The one thing I wish someone had helped me with when I was young in youth ministry: Relationships with parents. Like many young adults, I was a bit intimidated by parents. After all they had 10 to 20 years on me. In truth, I didn’t think about parents very often-mostly when one was upset because we didn’t return from an event on time. If someone had asked, I might have described the youth ministry as a sort of stand-alone program. But mostly no one did ask, as the rest of the church saw us as a stand-alone program as well. Our calendar was full and parents and their concerns were not really part of the classic youth ministry model. The disconnection from parents is even more pronounced if you are working in a parachurch organization, or if the student rather than the parent is the connecting point to the church.
Becoming a parent caused me to see through new eyes, though. For the first time I took seriously the scriptural call to the family to be the front line in the spiritual formation of children (Deut. 6, Ps. 78). It is parents who are tasked with the responsibility to “train up a child in the way he should go” (Prov. 22:6). The Scriptures are supposed to be taught to our children in the home (Deut. 6) in order “that generations to come might know…and put their confidence in God” (Ps. 78:5-7). Youth ministry does NOT exist to replace parents. Or be smarter, cooler or more spiritual than them either. Youth ministry exists to come alongside of parents in their God-given role in the spiritual formation of children. This is true whether the parent is a follower of Christ or not.
Here are four things I wish someone had told me to do:
1. Pray for parents: Learn parent’s names. Keep a list and pray for them weekly.
2. Connect with parents: Meet a parent a week for coffee. Let them know that you support them. There are three things that I would love to hear from my kid’s youth leader: 1. “Your children are the most important thing in the world to you, and I want you to know that I take this responsibility and your trust seriously.” 2. “You have a great kid! I really appreciate______ about them.” 3. “It must be fantastic to be a parent on a good day and nearly impossible on a bad one. How can I pray for you?”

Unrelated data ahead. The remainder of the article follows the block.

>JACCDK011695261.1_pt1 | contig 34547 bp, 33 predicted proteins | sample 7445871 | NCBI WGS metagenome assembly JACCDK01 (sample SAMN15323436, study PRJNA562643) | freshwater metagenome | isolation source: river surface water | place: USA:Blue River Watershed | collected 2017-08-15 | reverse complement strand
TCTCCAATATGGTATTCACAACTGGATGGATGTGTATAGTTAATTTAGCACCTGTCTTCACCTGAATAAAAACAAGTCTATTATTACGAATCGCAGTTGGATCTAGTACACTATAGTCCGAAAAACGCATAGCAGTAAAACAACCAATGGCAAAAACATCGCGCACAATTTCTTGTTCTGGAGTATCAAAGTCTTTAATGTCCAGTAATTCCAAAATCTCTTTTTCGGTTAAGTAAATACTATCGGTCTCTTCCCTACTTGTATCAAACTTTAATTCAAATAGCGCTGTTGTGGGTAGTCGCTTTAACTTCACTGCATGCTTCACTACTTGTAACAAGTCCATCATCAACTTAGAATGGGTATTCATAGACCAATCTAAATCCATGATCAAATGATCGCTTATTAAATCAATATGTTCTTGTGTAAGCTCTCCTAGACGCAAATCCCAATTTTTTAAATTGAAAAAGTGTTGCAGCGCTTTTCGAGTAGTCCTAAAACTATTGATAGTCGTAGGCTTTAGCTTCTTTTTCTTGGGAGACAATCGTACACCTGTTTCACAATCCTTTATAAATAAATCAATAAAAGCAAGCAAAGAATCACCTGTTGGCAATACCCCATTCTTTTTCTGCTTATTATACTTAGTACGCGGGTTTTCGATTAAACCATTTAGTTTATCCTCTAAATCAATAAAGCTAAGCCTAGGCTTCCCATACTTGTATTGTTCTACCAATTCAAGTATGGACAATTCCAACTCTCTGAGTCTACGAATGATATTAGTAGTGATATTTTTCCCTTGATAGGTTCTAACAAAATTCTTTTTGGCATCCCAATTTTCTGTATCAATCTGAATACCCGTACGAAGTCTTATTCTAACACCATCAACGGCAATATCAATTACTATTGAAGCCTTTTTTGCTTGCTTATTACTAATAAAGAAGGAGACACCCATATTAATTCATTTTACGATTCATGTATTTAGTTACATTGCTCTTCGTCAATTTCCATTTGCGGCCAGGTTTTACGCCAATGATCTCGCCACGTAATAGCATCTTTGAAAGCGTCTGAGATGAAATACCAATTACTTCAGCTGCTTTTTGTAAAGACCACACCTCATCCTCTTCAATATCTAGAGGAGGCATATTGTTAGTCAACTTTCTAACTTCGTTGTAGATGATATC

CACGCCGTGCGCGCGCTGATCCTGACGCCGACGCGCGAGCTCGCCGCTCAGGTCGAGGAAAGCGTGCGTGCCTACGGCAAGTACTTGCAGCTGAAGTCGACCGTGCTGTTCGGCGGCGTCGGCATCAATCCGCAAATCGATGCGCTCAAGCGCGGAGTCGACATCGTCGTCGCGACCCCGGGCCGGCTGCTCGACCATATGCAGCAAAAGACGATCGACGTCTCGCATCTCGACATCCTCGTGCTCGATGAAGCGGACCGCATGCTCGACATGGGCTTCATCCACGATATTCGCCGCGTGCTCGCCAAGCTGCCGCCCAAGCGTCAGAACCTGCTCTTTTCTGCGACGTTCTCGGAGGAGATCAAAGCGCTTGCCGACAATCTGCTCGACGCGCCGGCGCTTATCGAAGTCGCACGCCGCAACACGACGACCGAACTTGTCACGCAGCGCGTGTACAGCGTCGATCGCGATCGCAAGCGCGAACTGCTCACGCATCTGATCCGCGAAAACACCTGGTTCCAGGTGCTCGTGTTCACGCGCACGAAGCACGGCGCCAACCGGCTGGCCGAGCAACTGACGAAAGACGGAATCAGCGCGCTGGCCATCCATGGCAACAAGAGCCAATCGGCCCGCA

3. Resource parents: This one might take a bit of budget and involve other folks on the church staff-which is a good thing.
- Ask your parents what sort of help would be “helpful” help.
- See if there is a seminar or class they are interested in that your church could host.
- Let them know what you are teaching and doing in the youth program. A monthly email might be a good way to do this.
- Read a couple of parenting magazines and include “tips from experts” in your email. (But make sure the “tips” are not manipulatively aimed at something a particular parent is doing that you are frustrated with.)
4. Support parents: Adolescence is a time when kids are distancing themselves from their ‘rents. This is a developmental necessity. However, if a teen’s only alternative sources of relationships and information are their peers and the media, our young people will be in real trouble. That is why one core task of a youthworker is to be the trusted Christian adult who will say what the parents say but simply not be the parent when they say it. When you earn the right to be heard, use part of that capital to help kids understand where their parents are coming from. Our job is to not to replace parents, but to point their kids to Christ and be a dependable adult Christian leader in their life.
Someday you will most likely have kids. Be the leader you would want someone to be for your children. You can choose to see parents as a pain. Or you can choose to see them as a privilege. Parents are neither a curse nor a necessary evil: They are God’s means to bless their kids…and you too, if you cultivate your relationship with them.
Blessings to you, fellow youth workers, as you seek to impact not just students but partner with their entire family for the extension of God’s Kingdom.